Leander Paes, one of the 12 individual Olympic medal winners that India has produced in its sporting history, says that surviving the Centennial Park bombing during the 1996 Atlanta Games made him more determined to win the coveted medal.
In a book – My Olympic Journey – co-authored by sports journalists Digvijay Singh Deo and Amit Bose, Paes has opened up about the harrowing time he went through that day when he struggled to re-enter the Games Village.
The 43-year-old legend, who is now set to appear in a record seventh Olympics in Rio, recalled that he had to literally beg before the security officials to get in.
“My parents, my team and I were all inside the park when it happened. We were about 30–40 feet away and we were rattled by the vibrations. Chairs and tables had fallen all around us, and my ears were ringing. I struggled with my hearing for the next twenty-four hours.”… when I reached the entrance to the Village, the gate had shut. I pleaded with the guards to let me in and showed them my credentials.
I told them my parents had gone home and public transport had been shut down. I had nowhere to go.
The poor guards were only following orders not to allow anyone in and they asked me to find another gate that might be open.
“I sprinted all the way to the next gate but got the same result. I kept running around for the next twenty minutes, going from one gate to the other, and it was probably at the fifth gate that I managed to literally beg the guard to let me in.
I told him I had been at the park when the bomb went off, and he was really humble and sweet, and had the presence of mind to let an Olympic athlete in.
“I slowly walked all the way back to my apartment block, gathering my thoughts and returning to the state of mind I had created for myself.
I was very lucky to make it through Centennial Park that day, and I know there is a God above who has always showered his blessings on me all my life.
“That incident made me more focused. I had a determination that went beyond what had propelled me when I just played for myself. I actually believed I could beat Andre Agassi in the semifinals.”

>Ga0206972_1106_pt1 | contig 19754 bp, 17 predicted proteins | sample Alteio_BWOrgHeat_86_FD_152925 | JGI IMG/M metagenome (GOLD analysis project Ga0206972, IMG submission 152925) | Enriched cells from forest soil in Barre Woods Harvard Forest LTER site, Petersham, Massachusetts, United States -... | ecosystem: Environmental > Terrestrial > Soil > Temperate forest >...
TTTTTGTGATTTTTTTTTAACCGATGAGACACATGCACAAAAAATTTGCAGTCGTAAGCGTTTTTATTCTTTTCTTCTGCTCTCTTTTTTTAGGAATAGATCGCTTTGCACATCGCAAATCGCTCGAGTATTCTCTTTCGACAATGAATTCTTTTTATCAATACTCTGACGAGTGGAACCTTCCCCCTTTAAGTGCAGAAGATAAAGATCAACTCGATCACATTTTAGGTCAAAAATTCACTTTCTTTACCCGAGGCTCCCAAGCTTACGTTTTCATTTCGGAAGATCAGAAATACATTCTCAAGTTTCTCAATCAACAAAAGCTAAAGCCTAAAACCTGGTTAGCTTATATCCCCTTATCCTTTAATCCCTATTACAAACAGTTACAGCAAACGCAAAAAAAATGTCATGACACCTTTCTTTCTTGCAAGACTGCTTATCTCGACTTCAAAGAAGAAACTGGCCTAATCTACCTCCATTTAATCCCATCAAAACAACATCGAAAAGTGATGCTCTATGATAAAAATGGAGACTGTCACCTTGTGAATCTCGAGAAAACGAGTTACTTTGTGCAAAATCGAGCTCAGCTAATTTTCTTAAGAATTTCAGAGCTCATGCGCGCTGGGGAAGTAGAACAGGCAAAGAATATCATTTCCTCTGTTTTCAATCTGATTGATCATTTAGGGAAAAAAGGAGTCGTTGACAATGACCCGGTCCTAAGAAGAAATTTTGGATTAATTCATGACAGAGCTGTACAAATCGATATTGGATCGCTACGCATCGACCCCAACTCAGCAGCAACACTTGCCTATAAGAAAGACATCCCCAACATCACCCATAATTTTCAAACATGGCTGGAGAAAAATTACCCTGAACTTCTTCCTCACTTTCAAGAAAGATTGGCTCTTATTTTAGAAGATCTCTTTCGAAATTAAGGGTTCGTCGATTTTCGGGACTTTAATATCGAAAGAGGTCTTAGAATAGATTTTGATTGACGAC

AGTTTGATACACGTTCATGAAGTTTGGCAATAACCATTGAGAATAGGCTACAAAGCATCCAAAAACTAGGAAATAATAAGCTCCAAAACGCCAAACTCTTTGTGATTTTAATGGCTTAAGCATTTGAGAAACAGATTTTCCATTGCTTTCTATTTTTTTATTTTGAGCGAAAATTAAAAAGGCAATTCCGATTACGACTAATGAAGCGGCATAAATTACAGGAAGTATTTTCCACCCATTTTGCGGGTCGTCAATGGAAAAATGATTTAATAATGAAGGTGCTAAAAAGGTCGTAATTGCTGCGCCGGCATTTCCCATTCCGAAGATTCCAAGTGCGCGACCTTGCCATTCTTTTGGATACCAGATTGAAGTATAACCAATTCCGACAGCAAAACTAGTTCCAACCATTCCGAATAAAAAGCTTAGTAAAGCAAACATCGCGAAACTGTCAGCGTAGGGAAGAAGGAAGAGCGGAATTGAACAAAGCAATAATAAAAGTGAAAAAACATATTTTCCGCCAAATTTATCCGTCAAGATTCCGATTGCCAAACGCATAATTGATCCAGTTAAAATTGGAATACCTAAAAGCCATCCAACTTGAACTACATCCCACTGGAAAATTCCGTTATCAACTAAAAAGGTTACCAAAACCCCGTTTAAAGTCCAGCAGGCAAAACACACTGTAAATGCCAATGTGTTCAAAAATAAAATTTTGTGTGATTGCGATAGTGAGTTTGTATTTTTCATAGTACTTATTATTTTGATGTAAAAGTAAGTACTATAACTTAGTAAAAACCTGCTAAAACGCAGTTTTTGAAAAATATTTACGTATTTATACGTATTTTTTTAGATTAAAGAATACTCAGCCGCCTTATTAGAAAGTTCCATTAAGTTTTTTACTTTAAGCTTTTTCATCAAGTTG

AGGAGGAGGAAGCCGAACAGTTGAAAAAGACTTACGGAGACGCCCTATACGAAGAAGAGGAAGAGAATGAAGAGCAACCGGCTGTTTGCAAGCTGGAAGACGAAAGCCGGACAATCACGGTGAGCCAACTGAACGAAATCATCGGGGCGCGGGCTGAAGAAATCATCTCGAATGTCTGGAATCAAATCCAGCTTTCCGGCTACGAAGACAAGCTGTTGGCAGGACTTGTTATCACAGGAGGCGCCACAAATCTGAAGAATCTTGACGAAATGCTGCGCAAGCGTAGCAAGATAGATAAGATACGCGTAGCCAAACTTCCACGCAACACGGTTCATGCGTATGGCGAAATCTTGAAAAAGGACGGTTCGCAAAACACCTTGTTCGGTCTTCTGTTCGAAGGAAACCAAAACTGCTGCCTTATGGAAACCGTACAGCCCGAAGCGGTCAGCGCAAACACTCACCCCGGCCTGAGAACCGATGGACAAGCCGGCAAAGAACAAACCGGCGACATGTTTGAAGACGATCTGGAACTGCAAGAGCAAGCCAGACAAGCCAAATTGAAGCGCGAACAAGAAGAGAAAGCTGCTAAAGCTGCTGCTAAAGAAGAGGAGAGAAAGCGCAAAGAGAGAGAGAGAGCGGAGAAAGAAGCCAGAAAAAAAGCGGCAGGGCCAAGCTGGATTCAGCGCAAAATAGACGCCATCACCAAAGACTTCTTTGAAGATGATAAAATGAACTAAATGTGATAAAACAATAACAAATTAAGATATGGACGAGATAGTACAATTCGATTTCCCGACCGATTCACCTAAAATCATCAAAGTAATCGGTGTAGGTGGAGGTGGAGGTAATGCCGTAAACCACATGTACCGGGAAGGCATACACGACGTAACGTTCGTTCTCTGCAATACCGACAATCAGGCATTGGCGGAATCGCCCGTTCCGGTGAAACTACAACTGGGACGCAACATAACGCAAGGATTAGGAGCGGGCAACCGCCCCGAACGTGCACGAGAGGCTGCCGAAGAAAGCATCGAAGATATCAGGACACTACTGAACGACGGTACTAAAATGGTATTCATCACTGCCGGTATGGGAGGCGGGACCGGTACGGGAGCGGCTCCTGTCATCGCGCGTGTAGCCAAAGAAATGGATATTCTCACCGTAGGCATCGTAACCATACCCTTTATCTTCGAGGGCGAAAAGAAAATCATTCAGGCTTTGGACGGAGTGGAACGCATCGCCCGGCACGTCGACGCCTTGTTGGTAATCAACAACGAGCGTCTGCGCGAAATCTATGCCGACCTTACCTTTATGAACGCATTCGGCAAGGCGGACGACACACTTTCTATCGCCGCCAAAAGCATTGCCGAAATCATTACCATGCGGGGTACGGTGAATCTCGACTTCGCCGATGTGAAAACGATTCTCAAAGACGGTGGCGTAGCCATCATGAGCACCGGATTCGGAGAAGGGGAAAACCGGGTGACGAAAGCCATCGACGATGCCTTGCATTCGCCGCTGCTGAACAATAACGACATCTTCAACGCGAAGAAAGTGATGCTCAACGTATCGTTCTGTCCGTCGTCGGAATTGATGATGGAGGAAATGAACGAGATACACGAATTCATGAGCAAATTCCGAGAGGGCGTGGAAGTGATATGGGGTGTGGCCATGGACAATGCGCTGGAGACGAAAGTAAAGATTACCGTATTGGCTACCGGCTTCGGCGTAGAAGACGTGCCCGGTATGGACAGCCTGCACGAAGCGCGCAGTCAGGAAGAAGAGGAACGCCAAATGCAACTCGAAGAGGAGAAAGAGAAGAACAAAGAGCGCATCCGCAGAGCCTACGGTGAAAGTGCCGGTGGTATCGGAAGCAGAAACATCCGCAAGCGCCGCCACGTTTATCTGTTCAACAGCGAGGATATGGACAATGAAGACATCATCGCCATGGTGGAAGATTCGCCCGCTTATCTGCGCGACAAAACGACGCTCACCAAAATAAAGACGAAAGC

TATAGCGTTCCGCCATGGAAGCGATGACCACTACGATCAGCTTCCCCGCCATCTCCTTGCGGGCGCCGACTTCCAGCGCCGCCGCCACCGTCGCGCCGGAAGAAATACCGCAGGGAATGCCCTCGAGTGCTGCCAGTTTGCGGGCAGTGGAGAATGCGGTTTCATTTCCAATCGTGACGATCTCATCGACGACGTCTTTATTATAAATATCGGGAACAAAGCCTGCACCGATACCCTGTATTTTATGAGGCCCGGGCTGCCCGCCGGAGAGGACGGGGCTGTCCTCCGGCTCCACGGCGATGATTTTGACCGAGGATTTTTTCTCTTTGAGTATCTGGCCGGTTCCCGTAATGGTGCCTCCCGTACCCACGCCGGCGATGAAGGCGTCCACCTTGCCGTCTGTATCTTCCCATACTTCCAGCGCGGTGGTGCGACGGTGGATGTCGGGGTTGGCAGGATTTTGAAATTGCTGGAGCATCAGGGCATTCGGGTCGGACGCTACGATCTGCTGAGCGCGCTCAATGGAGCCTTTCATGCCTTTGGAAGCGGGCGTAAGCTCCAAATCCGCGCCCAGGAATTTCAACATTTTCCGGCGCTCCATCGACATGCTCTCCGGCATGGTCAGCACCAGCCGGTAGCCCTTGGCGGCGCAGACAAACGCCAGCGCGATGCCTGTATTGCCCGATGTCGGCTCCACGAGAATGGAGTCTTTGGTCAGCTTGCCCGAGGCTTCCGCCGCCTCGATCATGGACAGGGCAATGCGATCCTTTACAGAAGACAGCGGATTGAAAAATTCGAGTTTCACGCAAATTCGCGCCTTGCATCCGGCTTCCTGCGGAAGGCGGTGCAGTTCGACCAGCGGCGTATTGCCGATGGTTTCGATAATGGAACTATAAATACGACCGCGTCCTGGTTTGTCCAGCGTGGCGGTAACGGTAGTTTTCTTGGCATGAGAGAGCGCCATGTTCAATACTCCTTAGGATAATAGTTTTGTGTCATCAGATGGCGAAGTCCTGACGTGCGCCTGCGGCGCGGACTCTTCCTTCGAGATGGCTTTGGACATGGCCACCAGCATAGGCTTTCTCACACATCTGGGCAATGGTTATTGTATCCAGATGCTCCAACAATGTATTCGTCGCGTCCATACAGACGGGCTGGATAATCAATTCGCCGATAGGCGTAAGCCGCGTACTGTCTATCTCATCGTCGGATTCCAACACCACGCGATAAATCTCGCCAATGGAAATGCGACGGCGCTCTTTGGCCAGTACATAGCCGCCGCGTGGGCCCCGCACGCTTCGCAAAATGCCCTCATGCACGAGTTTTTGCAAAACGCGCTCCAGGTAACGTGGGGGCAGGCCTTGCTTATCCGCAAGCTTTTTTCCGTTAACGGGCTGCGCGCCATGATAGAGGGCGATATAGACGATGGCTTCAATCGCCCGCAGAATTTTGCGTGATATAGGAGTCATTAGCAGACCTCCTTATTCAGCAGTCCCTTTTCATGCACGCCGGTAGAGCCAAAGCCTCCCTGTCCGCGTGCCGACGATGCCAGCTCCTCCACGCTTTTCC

Paes had lost to the American legend in the semis but won the bronze medal play-off against Fernando Meligeni to be the first Indian since 1952 to win an individual Olympic medal.
“Every single day, I played with a purpose and things fell into place.”
Paes also showed his human side by spending a lot of time with Meligeni.
“I grew up a lot that day. I knew I was mentally tough, and that day was not about tennis, it was about the mind and the body. The first thing I did after winning was to run and give Fernando the longest possible hug as it was his dream that had been shattered.
“He was from Brazil, I was from India and we had few chances to win Olympic medals then. I knew the burden he would live with for the rest of his life. I spent a lot of time with him and his team.”
Paes said he further realised the magnitude of his achievement with the reactions of fellow athletes and fans.
“It took me around three days to get the medal off my neck. I shared it with the rest of the Indian contingent and was amazed at the euphoria a single medal can bring to an entire apartment block. Almost everyone came to congratulate me, and the biggest hugs came from my friends in the Indian hockey team.”
He has also shared the pain of missing out on a medal in 2008 Beijing Games, where the great Roger Federer won his first Olympic medal.